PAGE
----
Apollo-Ridge’s offense has been quite the spectacle this season, producing a touchdown display the A-K Valley hasn’t seen in some time.
Talk about Showtime at the Apollo.
The rev-it-and-go Vikings (9-1) have produced 469 points, seven shy of the area’s all-time record for a season. Knoch scored 476 in 2011, but that took 13 games. The Vikings are averaging 46.9 points per game and have scored 67 touchdowns, 50 via rush.
The message is as clear to opponents in the WPIAL Class AA playoffs as it was during the regular season: You must outscore the Vikings to beat them. Not exactly rocket science, but outscoring this team — more like outrunning it — could mean putting up a slew of points. Beaver Falls scored 40 last week in the first round and lost.
Apollo-Ridge’s defense, which has been somewhat overshadowed, has shown it can pressure the quarterback, break up passes and even stop the run. But the Vikings seem content in trading touchdowns with teams.
“I know the players we have and what they can do,” senior quarterback/receiver/defensive back Tre Tipton said. “Coach (John) Skiba finds ways to use all of his players. Our linemen run downfield with us and keep their blocks.”
Third-seeded Washington (10-0), ranked No. 8 in the state, is next up for No. 6 Apollo-Ridge, which sits one win away from its first trip to the semifinals.
While the Vikings were 5-0 at home this season, including their first home playoff win last week in front of a raucous crowd, they will hit the road to play the talented Little Prexies on Friday at Latrobe.
Last week’s back-and-forth 58-40 win was played in the mud at Owens Field. Imagine the possibilities of two speed teams playing on Latrobe’s turf field.
“I don’t think anyone realizes how big of a win that game Friday night was for us,” Skiba said. “We beat a nasty, massive, skilled Midwestern Conference power in Beaver Falls. This week, offensively, we’ll do what we always do: try and find ways of getting our guys in space and let them work.”
The Prexies, champions of the Interstate Conference, use a balanced offense. Quarterback Jonathan Spina has thrown for 1,122 yards with 17 touchdowns and three interceptions.
Malik Wells is the top rusher with 1,192 yards and 14 touchdowns, while Dequay Isbell has 18 catches for 571 yards and 11 scores.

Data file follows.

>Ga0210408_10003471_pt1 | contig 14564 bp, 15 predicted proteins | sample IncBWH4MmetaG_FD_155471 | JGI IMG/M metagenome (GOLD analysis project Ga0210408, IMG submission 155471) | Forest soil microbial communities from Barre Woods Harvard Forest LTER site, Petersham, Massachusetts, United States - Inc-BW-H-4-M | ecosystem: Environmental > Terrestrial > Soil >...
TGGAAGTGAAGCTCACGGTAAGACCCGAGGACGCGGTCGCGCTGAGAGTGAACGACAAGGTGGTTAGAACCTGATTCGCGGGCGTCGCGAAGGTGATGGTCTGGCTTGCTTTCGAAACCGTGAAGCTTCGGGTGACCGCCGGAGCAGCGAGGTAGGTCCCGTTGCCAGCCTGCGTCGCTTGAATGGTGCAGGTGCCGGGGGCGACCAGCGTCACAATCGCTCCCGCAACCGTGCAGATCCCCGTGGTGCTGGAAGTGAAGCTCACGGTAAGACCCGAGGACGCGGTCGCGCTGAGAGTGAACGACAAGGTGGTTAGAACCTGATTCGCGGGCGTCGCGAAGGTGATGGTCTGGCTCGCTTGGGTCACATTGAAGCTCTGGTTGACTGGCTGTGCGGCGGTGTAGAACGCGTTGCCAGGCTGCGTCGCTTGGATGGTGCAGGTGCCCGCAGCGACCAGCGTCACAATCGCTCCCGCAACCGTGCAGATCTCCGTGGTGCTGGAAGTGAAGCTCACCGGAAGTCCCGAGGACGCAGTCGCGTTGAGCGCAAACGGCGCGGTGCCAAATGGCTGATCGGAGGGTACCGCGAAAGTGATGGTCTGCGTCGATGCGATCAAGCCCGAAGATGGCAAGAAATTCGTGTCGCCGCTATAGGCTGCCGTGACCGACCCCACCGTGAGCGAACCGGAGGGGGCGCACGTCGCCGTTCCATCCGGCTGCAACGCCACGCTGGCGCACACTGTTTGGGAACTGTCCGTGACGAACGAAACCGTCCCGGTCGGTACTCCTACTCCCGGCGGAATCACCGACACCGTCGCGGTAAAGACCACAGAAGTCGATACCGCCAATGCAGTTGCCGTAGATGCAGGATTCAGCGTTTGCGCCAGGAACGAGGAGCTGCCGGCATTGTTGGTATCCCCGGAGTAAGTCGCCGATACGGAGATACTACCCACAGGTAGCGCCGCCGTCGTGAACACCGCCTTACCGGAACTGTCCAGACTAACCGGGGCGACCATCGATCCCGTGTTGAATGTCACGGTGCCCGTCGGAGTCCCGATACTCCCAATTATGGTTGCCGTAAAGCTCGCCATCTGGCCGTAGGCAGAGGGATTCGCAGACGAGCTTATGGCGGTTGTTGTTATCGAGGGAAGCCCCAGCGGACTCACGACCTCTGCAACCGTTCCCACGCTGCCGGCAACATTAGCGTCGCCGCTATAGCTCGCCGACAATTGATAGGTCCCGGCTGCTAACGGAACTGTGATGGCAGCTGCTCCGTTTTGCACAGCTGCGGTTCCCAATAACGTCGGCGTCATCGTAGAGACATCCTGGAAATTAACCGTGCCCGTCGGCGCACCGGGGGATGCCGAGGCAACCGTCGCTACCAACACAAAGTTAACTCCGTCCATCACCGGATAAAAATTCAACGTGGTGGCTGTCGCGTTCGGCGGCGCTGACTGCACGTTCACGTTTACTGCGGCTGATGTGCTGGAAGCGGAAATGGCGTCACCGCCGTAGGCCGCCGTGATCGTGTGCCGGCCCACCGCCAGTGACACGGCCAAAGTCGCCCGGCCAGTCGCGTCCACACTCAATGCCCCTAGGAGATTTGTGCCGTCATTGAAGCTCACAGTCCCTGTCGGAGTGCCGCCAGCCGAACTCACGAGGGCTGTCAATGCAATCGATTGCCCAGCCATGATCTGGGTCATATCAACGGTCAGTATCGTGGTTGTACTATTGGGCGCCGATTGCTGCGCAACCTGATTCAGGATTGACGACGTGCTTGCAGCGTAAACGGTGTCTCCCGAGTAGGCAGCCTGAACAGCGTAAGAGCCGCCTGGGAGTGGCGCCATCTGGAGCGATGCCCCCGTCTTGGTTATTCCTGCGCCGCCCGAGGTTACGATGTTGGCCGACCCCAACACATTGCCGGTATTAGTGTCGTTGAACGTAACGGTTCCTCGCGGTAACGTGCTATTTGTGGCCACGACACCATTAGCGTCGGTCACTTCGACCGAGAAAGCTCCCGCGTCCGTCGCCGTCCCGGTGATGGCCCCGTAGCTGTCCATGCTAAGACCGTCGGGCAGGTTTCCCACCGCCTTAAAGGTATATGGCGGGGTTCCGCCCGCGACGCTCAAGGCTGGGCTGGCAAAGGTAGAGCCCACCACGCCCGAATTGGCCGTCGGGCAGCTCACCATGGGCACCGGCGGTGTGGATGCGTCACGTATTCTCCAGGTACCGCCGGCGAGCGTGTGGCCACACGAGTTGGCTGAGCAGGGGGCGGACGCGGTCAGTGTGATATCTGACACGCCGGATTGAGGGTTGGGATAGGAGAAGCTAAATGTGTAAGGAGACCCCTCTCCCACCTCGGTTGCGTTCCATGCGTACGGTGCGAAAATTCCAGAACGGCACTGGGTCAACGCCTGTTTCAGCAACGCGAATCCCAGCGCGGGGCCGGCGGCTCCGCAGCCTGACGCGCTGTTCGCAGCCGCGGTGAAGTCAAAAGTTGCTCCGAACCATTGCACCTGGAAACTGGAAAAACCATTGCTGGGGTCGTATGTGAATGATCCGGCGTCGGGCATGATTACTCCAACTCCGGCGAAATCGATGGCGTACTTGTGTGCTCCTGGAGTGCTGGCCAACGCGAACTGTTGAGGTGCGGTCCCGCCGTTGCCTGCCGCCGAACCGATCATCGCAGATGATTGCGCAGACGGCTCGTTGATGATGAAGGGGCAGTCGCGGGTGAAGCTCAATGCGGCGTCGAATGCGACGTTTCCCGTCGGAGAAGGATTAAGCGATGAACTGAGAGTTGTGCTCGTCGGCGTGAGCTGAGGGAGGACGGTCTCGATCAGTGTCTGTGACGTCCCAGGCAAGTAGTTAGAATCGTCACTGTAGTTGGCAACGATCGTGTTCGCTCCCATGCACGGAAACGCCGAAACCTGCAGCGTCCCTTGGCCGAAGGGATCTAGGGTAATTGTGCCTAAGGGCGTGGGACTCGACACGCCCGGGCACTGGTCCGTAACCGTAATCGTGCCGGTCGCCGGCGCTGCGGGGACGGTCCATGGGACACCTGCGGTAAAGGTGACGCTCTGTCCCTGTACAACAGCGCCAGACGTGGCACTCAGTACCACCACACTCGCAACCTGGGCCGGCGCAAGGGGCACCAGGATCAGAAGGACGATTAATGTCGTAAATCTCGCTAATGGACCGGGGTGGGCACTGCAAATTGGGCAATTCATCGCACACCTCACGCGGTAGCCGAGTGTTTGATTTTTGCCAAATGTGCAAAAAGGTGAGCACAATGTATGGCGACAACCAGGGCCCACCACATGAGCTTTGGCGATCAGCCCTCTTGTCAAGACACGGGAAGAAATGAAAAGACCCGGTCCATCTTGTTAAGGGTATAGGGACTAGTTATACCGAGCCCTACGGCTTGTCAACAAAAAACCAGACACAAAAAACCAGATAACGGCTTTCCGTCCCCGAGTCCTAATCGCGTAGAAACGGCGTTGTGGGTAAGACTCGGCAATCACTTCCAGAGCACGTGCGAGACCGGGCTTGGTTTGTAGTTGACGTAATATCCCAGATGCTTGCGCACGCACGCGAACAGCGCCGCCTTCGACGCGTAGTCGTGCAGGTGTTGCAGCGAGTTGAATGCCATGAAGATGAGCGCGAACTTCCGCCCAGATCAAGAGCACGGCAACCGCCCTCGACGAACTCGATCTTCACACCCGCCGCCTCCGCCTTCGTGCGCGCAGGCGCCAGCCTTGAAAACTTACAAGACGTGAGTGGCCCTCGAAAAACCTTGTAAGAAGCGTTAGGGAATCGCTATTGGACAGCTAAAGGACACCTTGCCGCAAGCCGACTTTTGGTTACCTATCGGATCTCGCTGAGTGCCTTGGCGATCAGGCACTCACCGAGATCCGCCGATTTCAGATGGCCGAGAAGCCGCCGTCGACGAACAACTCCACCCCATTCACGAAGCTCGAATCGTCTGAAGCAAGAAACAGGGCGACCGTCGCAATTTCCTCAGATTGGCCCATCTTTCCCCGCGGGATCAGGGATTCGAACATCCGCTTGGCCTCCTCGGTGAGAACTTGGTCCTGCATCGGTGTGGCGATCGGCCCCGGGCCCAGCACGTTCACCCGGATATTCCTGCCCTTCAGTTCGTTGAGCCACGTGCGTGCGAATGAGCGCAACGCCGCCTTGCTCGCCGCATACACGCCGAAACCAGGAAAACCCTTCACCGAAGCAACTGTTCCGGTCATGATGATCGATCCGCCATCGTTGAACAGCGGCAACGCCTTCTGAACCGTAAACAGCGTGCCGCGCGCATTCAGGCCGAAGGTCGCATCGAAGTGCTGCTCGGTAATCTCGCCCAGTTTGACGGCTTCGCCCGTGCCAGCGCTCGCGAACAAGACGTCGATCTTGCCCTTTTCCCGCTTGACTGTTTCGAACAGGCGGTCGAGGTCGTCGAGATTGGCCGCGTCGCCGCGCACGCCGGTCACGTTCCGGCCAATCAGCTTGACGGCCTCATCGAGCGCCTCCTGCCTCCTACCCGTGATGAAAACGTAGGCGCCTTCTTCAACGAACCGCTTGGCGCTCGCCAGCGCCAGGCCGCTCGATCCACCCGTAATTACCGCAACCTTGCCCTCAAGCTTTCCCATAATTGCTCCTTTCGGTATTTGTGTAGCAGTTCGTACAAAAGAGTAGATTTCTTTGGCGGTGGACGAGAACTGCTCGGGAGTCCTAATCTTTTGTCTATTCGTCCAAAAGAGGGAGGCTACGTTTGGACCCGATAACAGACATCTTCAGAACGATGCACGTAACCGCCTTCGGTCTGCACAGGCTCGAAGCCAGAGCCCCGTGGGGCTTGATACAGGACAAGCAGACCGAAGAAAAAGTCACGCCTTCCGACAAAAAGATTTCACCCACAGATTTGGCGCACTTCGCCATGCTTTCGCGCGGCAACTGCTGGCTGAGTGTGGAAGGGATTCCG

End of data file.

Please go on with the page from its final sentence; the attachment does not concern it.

Skiba said Washington has large and aggressive lines. “Probably the best we’ve seen all year,” he said.
Apollo-Ridge could end up with three 1,000-yard rushers. Duane Brown leads the way with 1,172 yards, Tipton has 984, and Jonah Casella has 878. The three have combined for 41 rushing touchdowns. Brown has scored 28 touchdowns overall. He has passed for 758 yards and 13 TDs. Tipton has thrown for 501 yards.
Being a former lineman at Laurel and Pitt, Skiba often appreciates the up-front play over the skill players. Part of that is because he’s used to seeing the latter.
“I love watching our undersized guys battle their butts off and do things they aren’t supposed to do,” Skiba said. “It’s really a reflection of what we are all about at Apollo-Ridge. We aren’t blessed with all the amenities that other programs have. We don’t have massive bodies up front, and we struggle with depth. But we have a blue-collar group that gets the job done.”
The fourth-year coach is more for the “it’s our turn” school of thought in these playoffs.
“We’ll have to battle all night to stay in it, but I like my guys’ chances because we have kids that believe in each other. … we have a community that wants us to get it done,” Skiba said. “So we feel pretty good about our chances moving forward.”
While Washington’s scoring average (41.8) can bump elbows with the other top ones in Class AA, its defense allows just 13.5 points a game.
The line play concerns Skiba most.
“They’re huge. We’re dealing with a lot of meat,” he said. “They’re actually more slow and methodical (offensively). I’m sure they’ll huddle up a lot. They have stick-and-stay linemen.”